"Old Odin left his chair, and walked towards them. He wiped the goose grease from his mouth with his sleeve, smearing even more grease all over his grey beard. He said, quietly, into Odd's ear, 'Do you know what spring it was you drank from, boy? Where the water came from? Do you know what it cost me to drink there, many years ago?'"
Gaiman leaves the questions unanswered. It is not hard to imagine any number of curious readers going on to find the answers themselves by reading the original Norse mythological tales that provided the background and setting for this new one.
All in all, a pure pleasure to read, with very nice illustrations by Brett Helquist. Highly recommended.
In general, I find that Gaiman does adult novels and comics better than he does children's books. At least, I used to feel that way until the awesomeness of the Graveyard Book. This book aims at a younger audience than that of the graveyard book and still manages to be fantastic for an adult audience.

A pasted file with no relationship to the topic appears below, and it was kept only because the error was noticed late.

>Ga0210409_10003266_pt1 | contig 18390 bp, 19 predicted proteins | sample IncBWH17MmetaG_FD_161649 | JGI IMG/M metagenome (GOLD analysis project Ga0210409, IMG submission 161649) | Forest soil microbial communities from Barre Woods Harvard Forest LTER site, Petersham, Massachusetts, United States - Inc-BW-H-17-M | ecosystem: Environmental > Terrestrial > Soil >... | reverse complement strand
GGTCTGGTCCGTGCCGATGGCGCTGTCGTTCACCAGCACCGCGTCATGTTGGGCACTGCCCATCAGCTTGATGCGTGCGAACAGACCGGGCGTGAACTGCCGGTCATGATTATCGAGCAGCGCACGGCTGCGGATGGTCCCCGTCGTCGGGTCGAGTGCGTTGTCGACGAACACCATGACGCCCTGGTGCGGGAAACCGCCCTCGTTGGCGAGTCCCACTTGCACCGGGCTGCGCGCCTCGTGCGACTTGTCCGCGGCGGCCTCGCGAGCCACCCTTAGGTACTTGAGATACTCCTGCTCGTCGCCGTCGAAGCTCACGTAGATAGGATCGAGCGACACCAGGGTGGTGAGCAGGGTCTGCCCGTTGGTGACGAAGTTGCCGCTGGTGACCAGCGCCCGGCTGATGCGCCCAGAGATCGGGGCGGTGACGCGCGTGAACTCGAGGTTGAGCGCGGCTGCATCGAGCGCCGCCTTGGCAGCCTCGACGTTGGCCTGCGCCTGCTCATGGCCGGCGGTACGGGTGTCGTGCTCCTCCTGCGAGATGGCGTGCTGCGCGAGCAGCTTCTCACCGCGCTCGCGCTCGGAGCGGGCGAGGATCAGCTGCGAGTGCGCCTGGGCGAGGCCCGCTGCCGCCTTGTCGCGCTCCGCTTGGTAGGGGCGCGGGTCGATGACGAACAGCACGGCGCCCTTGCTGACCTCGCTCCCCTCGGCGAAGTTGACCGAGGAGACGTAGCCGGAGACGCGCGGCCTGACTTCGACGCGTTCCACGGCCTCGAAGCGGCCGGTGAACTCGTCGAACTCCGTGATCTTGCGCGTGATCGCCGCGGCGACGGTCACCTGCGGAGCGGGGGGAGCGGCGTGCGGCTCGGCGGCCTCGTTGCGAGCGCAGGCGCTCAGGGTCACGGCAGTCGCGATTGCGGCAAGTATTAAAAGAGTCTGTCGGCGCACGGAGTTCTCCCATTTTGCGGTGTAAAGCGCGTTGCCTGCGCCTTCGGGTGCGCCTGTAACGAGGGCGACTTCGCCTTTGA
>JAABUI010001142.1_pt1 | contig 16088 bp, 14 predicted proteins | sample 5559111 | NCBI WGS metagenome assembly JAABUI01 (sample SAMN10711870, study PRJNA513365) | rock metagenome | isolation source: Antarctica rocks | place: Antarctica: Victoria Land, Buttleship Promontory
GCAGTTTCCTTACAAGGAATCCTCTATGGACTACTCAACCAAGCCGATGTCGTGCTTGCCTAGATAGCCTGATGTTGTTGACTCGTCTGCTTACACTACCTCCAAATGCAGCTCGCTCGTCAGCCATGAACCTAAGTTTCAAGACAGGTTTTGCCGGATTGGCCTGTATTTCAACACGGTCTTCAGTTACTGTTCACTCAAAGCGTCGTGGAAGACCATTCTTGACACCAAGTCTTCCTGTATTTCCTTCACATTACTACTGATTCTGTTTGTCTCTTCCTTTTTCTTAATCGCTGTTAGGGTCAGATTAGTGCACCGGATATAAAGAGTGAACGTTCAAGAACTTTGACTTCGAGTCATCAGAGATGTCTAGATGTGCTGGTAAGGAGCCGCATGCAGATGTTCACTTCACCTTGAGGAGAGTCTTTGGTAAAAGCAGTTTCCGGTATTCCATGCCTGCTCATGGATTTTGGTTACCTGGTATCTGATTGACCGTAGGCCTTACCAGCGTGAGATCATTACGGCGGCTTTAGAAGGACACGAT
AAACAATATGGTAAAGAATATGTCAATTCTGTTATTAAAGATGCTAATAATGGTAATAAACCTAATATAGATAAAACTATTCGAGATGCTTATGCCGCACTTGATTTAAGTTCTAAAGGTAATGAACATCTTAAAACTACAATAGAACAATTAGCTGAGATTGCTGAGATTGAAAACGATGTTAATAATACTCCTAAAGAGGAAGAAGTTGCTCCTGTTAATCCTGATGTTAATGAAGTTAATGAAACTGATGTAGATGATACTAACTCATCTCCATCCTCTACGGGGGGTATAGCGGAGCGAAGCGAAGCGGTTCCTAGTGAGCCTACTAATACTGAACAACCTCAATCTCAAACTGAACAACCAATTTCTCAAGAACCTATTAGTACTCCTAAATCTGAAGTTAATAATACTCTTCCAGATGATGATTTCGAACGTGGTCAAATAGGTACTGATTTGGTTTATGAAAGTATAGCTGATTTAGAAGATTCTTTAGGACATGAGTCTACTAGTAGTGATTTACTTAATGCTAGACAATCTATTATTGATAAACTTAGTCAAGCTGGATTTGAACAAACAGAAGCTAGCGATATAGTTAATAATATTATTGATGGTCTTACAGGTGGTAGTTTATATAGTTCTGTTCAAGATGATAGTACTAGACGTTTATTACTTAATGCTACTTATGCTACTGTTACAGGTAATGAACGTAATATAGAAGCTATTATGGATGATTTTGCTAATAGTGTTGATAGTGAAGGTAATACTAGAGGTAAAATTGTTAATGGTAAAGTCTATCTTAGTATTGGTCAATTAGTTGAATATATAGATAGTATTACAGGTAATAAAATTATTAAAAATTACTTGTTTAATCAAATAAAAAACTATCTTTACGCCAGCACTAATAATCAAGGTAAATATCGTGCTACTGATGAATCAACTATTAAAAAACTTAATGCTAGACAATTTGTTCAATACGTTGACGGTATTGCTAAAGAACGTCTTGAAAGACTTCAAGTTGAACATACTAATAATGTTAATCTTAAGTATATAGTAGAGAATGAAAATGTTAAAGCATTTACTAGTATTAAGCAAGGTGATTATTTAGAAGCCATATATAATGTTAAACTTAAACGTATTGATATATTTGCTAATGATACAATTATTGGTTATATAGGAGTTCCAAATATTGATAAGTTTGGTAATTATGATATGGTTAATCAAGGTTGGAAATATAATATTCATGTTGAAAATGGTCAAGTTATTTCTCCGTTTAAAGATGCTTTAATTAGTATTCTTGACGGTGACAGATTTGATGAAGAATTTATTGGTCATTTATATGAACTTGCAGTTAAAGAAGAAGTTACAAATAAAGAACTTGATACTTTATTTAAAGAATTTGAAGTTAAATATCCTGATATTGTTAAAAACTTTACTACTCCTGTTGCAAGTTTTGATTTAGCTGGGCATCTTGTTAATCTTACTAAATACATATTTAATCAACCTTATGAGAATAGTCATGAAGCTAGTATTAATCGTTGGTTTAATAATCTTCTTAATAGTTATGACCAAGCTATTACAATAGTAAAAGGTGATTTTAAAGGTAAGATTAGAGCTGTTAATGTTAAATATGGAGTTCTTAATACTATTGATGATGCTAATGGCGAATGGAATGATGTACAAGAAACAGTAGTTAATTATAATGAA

With Odd and the Frost Giants, Neil Gaiman shows that he is, indeed, able to take the awesomeness of his ideas and make them accessible to children. And yet, through it all, he throws in the occasional reference that children may not understand (and don't need to understand to appreciate the book) but that leave the adult riveted through the entire epic journey.
All in all, this book ends up being the perfect read for a mother or father to read to their child. Or for a child just getting into books. Or for an adult with a quick half hour in the waiting room.
It was just wonderful.
I don't think any more needs to be said. :-)